(Excerpts from the Colorado Springs Independent/Emphasis Added by MRFF)
Not all religious groups benefit from the Pentagon’s updated religious liberty policies, and at the Air Force Academy, Protestants rule.
Last year the Pentagon unveiled a revision to its instruction governing religious liberty, stating “in furtherance of the Free Exercise Clause of the First Amendment” the military branches will “accommodate individual expressions of sincerely held beliefs.”
This policy is starkly contrasted by the reality of religious experience on military bases. So, which religious groups are benefiting from the Pentagon’s newly unveiled policies?
As a contract worker at the Air Force Academy’s Catholic chapel, I’ve observed that people of the Protestant faith are in charge of determining which faiths get what resources, and that arrangement has resulted in Catholics being shortchanged.
For example, my hours have been curtailed, from 864 hours per year five years ago to about 800 hours in 2020, and just recently, my hours were further cut to 420 hours per year. Pay for those hours has also been dramatically cut, leading past employees to leave and creating a challenge to fill the few remaining slots.
During this time, Catholics were offered fewer hours than Protestants who were doing less work, and the cuts were disproportionately levied against women and minorities. Moreover, Catholics were assigned only a contract priest rather than a full-time one.
This demonstrates a bias against the Catholic faith, in my opinion, one that’s especially egregious given the overwhelming numbers of Catholic parishioners that attend religious services every weekend compared to Protestants at the Air Force Academy. Catholics attending services outnumber Protestant attendees eight to one.
An investigation by the Air Force Academy’s Inspector General’s Office into the cutbacks found that they were not required for budgetary reasons, but no action has been taken at the Academy as a result of that investigation. Why? Could it relate to the very person investigating the situation belonging to the Protestant faith?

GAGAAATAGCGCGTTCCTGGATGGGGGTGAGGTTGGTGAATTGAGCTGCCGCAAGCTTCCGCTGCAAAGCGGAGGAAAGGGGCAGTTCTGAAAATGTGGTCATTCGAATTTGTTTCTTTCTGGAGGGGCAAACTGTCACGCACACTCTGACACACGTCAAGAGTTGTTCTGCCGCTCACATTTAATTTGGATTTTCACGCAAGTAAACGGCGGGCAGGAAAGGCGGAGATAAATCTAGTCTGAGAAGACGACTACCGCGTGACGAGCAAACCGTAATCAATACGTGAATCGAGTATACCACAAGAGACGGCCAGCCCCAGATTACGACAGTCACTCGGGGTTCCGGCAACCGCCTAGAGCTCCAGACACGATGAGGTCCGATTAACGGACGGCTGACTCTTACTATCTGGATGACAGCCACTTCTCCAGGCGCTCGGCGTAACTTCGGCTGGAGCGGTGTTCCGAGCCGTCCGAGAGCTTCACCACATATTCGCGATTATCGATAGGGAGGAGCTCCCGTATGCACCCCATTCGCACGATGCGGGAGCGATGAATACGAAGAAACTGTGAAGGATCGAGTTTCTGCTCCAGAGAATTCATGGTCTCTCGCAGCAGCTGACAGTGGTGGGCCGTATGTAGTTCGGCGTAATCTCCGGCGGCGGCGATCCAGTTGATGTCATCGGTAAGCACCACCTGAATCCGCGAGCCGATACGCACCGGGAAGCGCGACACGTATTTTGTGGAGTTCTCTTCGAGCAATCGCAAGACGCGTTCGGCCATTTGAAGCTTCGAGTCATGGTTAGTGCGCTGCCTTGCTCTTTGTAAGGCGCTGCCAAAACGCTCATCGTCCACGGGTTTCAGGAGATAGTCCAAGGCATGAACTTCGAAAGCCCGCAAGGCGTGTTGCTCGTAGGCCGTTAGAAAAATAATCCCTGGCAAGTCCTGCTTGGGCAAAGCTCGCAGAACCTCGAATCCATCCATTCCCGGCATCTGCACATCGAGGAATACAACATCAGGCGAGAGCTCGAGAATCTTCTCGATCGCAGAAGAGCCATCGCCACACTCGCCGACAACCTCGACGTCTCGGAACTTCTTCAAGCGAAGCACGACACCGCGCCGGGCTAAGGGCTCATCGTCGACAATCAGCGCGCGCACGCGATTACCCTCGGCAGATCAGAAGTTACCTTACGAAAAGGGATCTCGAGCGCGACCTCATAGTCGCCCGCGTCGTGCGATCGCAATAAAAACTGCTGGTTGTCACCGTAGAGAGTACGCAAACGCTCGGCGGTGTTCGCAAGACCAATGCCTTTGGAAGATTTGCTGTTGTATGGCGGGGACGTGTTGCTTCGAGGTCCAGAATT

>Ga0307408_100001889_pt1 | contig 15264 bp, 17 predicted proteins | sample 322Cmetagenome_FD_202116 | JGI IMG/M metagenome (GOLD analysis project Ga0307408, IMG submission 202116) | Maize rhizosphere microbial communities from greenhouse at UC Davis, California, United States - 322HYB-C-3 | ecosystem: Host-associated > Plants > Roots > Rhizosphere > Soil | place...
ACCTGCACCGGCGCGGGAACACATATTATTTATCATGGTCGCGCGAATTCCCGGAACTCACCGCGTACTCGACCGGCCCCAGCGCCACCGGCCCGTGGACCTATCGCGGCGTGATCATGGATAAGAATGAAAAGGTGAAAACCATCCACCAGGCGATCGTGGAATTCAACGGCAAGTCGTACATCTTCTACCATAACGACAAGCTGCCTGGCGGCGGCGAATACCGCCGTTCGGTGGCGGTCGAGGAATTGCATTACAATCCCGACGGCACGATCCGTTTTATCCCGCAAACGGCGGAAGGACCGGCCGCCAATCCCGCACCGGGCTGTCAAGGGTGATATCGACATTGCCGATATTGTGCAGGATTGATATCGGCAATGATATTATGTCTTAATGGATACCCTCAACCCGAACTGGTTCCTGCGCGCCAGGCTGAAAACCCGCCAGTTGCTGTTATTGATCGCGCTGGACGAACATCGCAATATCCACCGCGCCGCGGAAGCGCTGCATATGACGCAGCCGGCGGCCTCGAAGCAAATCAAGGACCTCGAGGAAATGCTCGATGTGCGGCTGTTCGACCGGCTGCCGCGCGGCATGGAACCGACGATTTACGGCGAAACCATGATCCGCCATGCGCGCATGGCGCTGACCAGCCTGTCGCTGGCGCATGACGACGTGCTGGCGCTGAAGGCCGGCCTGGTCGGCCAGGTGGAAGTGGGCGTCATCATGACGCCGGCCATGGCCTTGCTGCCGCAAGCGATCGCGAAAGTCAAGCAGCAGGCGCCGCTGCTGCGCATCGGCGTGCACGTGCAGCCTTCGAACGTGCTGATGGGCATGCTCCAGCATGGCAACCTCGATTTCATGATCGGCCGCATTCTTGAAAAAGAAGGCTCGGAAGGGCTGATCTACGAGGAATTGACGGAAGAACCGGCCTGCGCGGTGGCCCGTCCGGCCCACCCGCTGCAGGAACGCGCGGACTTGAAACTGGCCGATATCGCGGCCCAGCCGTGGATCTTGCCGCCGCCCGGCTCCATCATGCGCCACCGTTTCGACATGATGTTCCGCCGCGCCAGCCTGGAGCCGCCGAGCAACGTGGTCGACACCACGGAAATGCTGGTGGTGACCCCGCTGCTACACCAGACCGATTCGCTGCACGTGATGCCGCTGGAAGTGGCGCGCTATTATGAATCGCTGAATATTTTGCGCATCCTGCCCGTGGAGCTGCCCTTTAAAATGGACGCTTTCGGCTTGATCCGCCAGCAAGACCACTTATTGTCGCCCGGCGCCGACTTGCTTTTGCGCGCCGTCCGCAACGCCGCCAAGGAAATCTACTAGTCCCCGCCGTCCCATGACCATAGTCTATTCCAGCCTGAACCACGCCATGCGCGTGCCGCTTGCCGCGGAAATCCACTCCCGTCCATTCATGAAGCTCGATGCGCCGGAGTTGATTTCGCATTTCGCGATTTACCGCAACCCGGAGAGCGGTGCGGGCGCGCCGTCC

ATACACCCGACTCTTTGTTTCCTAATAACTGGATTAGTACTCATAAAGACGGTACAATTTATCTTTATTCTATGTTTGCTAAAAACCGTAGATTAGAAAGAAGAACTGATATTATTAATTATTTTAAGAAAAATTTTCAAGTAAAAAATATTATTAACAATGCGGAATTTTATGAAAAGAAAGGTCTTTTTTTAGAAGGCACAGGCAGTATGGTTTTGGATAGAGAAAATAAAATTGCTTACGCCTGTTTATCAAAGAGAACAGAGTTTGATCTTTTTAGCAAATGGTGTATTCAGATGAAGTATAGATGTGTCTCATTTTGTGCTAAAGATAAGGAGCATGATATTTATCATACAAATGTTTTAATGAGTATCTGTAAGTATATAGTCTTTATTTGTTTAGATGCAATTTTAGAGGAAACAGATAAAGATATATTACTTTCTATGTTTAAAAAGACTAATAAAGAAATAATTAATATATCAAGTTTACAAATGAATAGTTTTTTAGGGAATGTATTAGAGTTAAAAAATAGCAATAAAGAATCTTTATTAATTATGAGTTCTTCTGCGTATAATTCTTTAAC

Archbishop of the Military Services Timothy Broglio expressed similar concerns in an article earlier this year, warning that reductions to Catholic programs on continental United States military installations could lead to “a largely if not exclusively Protestant presence.” Broglio has frequently reported the persistent underrepresentation of Catholic chaplains on active duty, citing that Catholics currently make up 20 percent of the U.S. military but only 8 percent of military chaplains. Since 2001, the number of Catholic chaplains has fallen dramatically. These shortages are exacerbated by military religious leadership, which is overwhelmingly Protestant.
Top-heavy Protestant fundamentalist leadership in military Chapels has taken advantage of their leadership role to control all aspects of military religious worship.
Notably, Protestant leadership supervision of the Air Force Academy Community Chapel has led to:
- Revised contracts that did not account for liturgical requirements of the Catholic faith.
- A rewrite of the Catholic Professional work statements without Catholic input.
- Replacement of Mass times with full Catholic attendance with Protestant services with a fraction of the attendance.
- Reduction of multi-denomination activities.
- A hostile attitude toward members of the Chapel community who do not share Protestant leadership’s religious views.
Further, the Academy Community Wing Chaplain, a Protestant, requested to give excess Chapel tithe and offering funds from Catholic services for an already funded project in a different state. He also mentioned that requesting the funds was a courtesy, as he could do as he pleased with the funds. Shortly after this request for funds, funds requested to support music for Catholic services was cut in half.
Catholic contributions exceed Protestant contributions — Catholic parishioners account for 60 percent of Chapel funds, compared to 40 percent by Protestants — yet Catholics have no say in how funds are utilized.
Requests that these inequities be rectified up the chain of command have fallen flat.
Sadly, this isn’t just an Air Force Academy issue. It’s a systemic issue throughout the Department of Defense. Similar cuts have occurred at other installations, including at a naval base in California, although the proposal there sparked public outcry and was later reversed.
It’s no secret the Air Force Academy has been accused of favoring evangelical fundamentalist Protestant belief systems, and my observations about this disparate treatment of Catholics by the Protestant leadership decision-makers supports that allegation.
The message seems to be clear: The military is advancing the religious liberties of Protestant groups while undermining the liberties of Catholics.
Diversity, inclusion and equality in Defense Department religious programs will result from legislative and regulatory change. An oath to diverse and equal service, backed up by inspections and punishments, provides a good start.
A new investigation should be conducted outside the Air Force Academy’s chain of command, and commanders who preside over inequitable and biased treatment on religious grounds should be held to account for failing to monitor and assure that religious equality is upheld. The time for change is now.